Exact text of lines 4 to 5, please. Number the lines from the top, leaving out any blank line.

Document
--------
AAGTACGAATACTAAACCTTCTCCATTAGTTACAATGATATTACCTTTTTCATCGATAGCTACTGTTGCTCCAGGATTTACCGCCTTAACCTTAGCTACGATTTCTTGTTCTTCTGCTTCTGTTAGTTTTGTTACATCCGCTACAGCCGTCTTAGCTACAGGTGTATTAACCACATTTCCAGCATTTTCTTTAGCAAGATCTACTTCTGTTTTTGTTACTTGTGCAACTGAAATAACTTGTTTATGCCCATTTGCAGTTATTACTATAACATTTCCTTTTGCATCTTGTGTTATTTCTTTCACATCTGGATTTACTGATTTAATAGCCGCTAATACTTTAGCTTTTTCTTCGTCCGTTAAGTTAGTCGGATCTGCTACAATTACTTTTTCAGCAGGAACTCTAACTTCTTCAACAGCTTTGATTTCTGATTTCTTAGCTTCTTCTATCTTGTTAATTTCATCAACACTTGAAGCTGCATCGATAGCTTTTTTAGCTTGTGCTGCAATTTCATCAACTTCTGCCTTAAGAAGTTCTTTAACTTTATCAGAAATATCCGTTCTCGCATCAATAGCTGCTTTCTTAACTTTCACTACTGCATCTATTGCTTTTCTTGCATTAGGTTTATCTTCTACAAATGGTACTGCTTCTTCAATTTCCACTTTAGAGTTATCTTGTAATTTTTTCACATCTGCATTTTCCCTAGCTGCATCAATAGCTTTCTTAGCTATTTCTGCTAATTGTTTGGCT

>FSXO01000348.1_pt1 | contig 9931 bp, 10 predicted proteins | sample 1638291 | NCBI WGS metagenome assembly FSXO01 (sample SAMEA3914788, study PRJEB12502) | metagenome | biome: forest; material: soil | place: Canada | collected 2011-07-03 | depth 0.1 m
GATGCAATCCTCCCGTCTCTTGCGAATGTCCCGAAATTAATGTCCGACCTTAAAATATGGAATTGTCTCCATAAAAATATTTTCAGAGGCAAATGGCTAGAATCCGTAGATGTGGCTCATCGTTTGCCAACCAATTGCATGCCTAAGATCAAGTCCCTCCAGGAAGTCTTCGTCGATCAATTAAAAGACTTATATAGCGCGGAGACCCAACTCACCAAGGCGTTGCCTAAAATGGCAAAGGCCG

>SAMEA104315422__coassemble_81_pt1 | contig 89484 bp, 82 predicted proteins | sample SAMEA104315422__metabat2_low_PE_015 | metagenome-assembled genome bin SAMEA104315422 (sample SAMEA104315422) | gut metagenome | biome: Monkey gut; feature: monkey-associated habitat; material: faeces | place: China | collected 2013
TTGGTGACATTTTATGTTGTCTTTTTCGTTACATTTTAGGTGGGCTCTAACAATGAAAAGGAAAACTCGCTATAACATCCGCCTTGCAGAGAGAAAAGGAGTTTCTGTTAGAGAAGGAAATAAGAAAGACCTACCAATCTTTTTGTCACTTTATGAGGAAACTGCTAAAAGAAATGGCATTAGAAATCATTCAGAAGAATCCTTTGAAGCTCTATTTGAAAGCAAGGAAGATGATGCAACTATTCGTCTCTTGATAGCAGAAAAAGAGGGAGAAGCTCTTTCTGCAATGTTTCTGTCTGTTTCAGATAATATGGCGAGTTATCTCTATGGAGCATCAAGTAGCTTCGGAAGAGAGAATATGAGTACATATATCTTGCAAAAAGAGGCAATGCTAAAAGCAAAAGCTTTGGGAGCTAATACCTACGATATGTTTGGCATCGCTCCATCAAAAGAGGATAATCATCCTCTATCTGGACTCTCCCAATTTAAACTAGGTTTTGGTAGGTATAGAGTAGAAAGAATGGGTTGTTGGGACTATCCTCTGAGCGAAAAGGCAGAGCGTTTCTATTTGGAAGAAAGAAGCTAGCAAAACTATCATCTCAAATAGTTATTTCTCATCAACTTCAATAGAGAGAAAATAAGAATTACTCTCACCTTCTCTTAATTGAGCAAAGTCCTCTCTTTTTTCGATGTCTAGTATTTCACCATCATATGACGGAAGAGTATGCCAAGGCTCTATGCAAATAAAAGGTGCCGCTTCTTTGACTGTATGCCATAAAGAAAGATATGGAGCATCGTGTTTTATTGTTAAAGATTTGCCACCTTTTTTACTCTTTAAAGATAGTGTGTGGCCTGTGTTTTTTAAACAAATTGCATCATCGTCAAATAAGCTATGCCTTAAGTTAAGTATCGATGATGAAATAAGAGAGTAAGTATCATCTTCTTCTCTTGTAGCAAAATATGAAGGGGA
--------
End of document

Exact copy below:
>SAMEA104315422__coassemble_81_pt1 | contig 89484 bp, 82 predicted proteins | sample SAMEA104315422__metabat2_low_PE_015 | metagenome-assembled genome bin SAMEA104315422 (sample SAMEA104315422) | gut metagenome | biome: Monkey gut; feature: monkey-associated habitat; material: faeces | place: China | collected 2013
TTGGTGACATTTTATGTTGTCTTTTTCGTTACATTTTAGGTGGGCTCTAACAATGAAAAGGAAAACTCGCTATAACATCCGCCTTGCAGAGAGAAAAGGAGTTTCTGTTAGAGAAGGAAATAAGAAAGACCTACCAATCTTTTTGTCACTTTATGAGGAAACTGCTAAAAGAAATGGCATTAGAAATCATTCAGAAGAATCCTTTGAAGCTCTATTTGAAAGCAAGGAAGATGATGCAACTATTCGTCTCTTGATAGCAGAAAAAGAGGGAGAAGCTCTTTCTGCAATGTTTCTGTCTGTTTCAGATAATATGGCGAGTTATCTCTATGGAGCATCAAGTAGCTTCGGAAGAGAGAATATGAGTACATATATCTTGCAAAAAGAGGCAATGCTAAAAGCAAAAGCTTTGGGAGCTAATACCTACGATATGTTTGGCATCGCTCCATCAAAAGAGGATAATCATCCTCTATCTGGACTCTCCCAATTTAAACTAGGTTTTGGTAGGTATAGAGTAGAAAGAATGGGTTGTTGGGACTATCCTCTGAGCGAAAAGGCAGAGCGTTTCTATTTGGAAGAAAGAAGCTAGCAAAACTATCATCTCAAATAGTTATTTCTCATCAACTTCAATAGAGAGAAAATAAGAATTACTCTCACCTTCTCTTAATTGAGCAAAGTCCTCTCTTTTTTCGATGTCTAGTATTTCACCATCATATGACGGAAGAGTATGCCAAGGCTCTATGCAAATAAAAGGTGCCGCTTCTTTGACTGTATGCCATAAAGAAAGATATGGAGCATCGTGTTTTATTGTTAAAGATTTGCCACCTTTTTTACTCTTTAAAGATAGTGTGTGGCCTGTGTTTTTTAAACAAATTGCATCATCGTCAAATAAGCTATGCCTTAAGTTAAGTATCGATGATGAAATAAGAGAGTAAGTATCATCTTCTTCTCTTGTAGCAAAATATGAAGGGGA